People continue to make uptown home, but few choose to buy

People continue to make uptown home, but few choose to buy

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by RICHARD DEVAYNE / NBC Charlotte

Bio | Email | Follow: @richardwcnc

WCNC.com

Posted on January 30, 2013 at 6:14 PM

Updated Friday, Oct 25 at 7:39 AM

CHARLOTTE, N.C. -- Jolene Kares and her family live in uptown Charlotte.

"My husband wanted to walk to work," she said as she and her 3-year-old walked to the local grocery store.  "We walk to the grocery store.  We walk to the CVS, we walk to dinner, even our 3-year-old, she walks to dinner 15 minutes there and back and we never have to get in the car."

The Kares have lived in uptown for seven years and say they enjoy the appeal of what this part of the city has to offer. They say that they've noticed that more and more people are renting, instead of buying.

"There are a lot more renting.  To me it seems like a lot more people are getting jobs to test the city out," added Kares.
 
More and more construction projects are underway in uptown Charlotte to keep pace with the demand for housing.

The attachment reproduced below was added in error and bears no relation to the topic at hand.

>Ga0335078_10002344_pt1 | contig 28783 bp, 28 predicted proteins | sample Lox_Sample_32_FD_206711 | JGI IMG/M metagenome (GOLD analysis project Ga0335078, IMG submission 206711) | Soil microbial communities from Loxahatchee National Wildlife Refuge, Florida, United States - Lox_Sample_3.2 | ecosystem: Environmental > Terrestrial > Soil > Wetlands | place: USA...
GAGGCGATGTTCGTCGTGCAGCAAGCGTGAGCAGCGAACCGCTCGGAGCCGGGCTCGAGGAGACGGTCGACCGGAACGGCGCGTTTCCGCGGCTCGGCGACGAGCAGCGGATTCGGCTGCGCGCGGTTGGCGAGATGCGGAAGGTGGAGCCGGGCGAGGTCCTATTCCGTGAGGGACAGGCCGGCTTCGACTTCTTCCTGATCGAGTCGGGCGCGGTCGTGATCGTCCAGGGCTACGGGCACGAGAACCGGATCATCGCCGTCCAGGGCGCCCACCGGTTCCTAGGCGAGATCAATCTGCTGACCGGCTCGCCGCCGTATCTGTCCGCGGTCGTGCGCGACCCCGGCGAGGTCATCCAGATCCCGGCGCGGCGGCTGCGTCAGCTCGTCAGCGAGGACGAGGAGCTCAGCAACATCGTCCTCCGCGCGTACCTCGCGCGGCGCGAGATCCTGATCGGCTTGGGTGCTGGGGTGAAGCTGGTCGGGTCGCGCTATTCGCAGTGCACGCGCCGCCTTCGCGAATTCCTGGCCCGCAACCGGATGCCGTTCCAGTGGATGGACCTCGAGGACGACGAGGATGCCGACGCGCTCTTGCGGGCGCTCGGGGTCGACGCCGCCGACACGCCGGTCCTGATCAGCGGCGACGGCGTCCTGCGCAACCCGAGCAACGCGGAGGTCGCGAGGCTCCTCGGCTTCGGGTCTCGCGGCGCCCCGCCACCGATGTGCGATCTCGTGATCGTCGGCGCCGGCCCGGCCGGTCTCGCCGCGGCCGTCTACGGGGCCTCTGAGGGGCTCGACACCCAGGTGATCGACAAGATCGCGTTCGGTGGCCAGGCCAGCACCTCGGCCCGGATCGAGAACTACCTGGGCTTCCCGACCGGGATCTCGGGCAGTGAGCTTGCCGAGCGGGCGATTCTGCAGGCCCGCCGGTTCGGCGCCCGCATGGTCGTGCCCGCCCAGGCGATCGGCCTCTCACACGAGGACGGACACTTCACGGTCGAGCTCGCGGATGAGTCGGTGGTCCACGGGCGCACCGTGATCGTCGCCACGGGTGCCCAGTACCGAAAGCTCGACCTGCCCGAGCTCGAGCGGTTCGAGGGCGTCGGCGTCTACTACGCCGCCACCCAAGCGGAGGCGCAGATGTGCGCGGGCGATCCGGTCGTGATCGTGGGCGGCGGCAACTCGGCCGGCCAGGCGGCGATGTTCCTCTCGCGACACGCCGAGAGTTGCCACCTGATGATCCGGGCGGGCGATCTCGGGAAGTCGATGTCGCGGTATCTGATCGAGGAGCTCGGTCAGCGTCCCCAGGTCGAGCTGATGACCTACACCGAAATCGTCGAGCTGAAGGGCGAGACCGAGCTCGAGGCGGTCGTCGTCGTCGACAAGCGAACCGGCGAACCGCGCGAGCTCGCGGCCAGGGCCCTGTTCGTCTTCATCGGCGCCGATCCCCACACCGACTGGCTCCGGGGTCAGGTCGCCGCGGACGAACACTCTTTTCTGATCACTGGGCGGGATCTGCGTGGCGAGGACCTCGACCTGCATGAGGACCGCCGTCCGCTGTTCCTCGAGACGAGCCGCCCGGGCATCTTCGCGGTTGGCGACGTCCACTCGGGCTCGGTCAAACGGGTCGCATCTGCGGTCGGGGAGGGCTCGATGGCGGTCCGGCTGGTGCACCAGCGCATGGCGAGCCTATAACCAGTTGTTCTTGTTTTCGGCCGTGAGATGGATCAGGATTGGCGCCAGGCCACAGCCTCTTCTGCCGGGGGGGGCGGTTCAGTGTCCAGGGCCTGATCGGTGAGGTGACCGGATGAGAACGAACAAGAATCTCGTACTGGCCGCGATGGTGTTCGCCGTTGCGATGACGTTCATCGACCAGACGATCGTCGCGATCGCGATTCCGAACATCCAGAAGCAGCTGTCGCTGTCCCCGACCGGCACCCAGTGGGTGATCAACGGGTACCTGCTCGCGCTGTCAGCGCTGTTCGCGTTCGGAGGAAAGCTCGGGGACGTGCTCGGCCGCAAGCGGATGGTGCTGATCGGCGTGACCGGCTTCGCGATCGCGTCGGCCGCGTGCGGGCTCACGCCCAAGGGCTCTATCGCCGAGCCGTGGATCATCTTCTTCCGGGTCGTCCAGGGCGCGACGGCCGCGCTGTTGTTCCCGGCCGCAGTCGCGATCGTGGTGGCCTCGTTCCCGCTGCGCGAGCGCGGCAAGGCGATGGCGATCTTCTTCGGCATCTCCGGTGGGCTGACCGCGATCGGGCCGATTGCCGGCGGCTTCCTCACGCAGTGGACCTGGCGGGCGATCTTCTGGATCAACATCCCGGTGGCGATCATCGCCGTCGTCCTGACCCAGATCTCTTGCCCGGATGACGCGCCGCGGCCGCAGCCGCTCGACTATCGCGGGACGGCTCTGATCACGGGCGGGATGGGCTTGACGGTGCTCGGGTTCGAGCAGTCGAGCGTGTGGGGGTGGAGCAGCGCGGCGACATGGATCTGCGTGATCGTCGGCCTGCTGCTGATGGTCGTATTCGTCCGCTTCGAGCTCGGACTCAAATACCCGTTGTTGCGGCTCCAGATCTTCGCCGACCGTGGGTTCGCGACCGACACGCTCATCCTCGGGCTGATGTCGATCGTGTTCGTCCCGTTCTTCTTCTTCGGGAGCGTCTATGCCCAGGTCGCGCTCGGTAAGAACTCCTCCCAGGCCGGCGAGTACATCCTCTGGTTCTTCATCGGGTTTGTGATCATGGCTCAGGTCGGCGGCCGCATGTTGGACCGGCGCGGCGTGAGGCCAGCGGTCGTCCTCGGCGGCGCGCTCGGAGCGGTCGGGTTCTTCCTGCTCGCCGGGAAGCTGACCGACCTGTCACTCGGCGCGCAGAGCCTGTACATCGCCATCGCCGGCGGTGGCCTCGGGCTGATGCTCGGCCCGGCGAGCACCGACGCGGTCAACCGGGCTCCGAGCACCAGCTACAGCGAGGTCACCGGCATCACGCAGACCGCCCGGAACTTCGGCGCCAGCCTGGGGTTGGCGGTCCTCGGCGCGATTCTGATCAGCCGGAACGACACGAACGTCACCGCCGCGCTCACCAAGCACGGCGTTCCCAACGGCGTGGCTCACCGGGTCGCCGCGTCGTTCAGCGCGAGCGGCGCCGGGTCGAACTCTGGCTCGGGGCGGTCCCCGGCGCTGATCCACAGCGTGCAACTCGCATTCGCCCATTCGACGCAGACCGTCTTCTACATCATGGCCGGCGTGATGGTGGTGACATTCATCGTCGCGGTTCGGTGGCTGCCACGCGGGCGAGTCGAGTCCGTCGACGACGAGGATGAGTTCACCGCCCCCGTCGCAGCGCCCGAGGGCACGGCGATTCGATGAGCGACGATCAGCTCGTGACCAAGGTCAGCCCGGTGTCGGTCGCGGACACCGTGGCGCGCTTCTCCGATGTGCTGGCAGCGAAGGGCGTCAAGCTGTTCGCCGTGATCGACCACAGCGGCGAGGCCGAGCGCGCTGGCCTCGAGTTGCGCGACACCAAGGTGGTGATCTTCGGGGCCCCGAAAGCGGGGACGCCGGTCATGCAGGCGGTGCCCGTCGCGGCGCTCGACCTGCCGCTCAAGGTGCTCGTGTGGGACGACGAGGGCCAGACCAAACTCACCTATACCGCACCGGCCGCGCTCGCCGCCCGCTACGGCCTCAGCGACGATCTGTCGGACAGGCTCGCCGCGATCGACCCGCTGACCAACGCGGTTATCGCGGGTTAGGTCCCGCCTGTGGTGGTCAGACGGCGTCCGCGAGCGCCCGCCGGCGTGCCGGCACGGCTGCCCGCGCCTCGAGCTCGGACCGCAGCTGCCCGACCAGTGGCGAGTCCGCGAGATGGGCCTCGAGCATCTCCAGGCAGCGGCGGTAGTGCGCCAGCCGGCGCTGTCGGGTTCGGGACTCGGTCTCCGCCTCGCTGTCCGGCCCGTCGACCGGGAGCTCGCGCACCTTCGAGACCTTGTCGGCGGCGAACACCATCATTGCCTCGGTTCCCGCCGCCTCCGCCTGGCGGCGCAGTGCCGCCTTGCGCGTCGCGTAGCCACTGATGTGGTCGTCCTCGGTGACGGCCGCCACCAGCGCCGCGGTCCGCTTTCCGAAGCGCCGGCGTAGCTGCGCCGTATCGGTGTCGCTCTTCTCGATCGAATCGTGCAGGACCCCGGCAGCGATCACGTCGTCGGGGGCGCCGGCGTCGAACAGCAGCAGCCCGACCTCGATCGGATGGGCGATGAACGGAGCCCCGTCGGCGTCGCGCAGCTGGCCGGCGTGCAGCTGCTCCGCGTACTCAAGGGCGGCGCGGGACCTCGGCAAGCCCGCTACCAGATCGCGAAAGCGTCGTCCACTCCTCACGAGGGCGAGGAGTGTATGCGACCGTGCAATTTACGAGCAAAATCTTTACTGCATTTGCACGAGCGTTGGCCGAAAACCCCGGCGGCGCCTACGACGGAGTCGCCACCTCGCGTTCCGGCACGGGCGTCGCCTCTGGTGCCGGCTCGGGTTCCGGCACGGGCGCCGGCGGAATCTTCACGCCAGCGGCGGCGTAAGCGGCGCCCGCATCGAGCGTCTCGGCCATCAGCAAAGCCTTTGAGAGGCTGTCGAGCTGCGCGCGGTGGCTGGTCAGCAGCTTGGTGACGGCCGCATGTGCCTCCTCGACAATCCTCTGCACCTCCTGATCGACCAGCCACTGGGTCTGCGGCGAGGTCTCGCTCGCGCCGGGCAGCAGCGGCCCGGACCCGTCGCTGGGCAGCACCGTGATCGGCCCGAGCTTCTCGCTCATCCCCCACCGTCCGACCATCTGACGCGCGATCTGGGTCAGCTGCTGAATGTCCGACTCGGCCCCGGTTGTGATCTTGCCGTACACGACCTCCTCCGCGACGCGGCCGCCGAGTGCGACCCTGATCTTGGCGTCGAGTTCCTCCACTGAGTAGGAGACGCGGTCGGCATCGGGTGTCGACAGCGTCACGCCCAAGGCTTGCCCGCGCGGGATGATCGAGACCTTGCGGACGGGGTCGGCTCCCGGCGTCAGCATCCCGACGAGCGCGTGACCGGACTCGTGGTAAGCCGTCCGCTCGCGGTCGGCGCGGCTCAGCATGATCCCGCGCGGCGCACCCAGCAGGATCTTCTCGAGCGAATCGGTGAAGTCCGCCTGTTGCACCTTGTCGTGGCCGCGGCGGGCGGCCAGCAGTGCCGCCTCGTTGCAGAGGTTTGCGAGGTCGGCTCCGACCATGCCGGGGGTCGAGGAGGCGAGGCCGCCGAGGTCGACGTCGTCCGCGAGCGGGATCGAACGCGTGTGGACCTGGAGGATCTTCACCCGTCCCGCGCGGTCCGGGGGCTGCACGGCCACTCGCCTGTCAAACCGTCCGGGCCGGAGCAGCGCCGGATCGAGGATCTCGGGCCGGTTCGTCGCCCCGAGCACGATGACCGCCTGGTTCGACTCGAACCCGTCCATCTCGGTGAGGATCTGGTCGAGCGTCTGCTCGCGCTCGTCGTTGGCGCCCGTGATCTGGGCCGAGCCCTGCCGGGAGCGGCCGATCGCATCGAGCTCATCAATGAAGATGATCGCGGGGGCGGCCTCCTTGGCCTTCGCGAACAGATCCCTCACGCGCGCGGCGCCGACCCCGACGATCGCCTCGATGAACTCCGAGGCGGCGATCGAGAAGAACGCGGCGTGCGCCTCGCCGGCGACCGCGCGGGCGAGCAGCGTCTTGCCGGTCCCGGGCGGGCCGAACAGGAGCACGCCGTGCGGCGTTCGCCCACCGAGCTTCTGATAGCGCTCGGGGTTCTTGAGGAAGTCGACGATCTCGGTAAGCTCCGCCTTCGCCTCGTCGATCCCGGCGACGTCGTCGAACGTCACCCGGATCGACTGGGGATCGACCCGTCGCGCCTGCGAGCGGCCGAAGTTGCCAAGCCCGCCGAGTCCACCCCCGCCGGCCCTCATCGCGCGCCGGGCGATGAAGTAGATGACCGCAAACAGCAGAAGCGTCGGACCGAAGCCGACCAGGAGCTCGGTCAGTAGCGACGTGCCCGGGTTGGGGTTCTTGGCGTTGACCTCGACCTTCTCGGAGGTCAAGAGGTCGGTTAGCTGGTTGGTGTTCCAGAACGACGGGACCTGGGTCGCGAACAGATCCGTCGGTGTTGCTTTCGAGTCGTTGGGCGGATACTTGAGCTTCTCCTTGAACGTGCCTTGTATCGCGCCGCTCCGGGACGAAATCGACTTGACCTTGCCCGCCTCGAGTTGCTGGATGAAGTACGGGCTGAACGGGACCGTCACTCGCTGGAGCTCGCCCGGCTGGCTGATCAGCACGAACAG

"They're (residents) coming in droves, this is where the demand is," said Michael Smith, the President of Charlotte Center City Partners  "There is this incredible demand for urban living.”

Smith said the housing market continues to grow in the Queen City, especially in uptown and the South End where vacancy rates are less than four percent.
 
While the demand is high, the trend of people purchasing properties in uptown has gone down as more and more people are now looking just to rent a place to live.

"The potential buyers are choosing to rent.  It’s a little harder to get a mortgage today than it was four or five years ago," Smith said.

In fact, of the three housing projects currently under construction in uptown, only one is set to have units for purchase.  Third Ward BB&T Ballpark apartments has 153 units for rent and Gateway West has 280, while the Skye Condominiums has 67 units for sale.
 
"You saw it in the last decade in the form of condos and now it’s this next generation—three out of four prefer to work and rent and live in an urban place," Smith said.

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